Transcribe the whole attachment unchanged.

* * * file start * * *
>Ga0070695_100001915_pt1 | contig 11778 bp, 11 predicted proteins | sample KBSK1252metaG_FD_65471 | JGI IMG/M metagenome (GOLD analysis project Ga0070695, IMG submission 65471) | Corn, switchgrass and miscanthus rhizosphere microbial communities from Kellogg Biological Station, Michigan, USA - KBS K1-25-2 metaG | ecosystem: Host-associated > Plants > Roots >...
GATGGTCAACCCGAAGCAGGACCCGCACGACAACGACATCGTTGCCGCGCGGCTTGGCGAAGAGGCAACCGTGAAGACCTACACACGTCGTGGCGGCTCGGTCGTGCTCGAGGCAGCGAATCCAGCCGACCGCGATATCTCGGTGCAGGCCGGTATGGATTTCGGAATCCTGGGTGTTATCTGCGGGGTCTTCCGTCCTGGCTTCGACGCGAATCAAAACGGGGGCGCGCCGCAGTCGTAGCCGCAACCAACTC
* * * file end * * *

>Ga0070695_100001915_pt1 | contig 11778 bp, 11 predicted proteins | sample KBSK1252metaG_FD_65471 | JGI IMG/M metagenome (GOLD analysis project Ga0070695, IMG submission 65471) | Corn, switchgrass and miscanthus rhizosphere microbial communities from Kellogg Biological Station, Michigan, USA - KBS K1-25-2 metaG | ecosystem: Host-associated > Plants > Roots >...
GATGGTCAACCCGAAGCAGGACCCGCACGACAACGACATCGTTGCCGCGCGGCTTGGCGAAGAGGCAACCGTGAAGACCTACACACGTCGTGGCGGCTCGGTCGTGCTCGAGGCAGCGAATCCAGCCGACCGCGATATCTCGGTGCAGGCCGGTATGGATTTCGGAATCCTGGGTGTTATCTGCGGGGTCTTCCGTCCTGGCTTCGACGCGAATCAAAACGGGGGCGCGCCGCAGTCGTAGCCGCAACCAACTC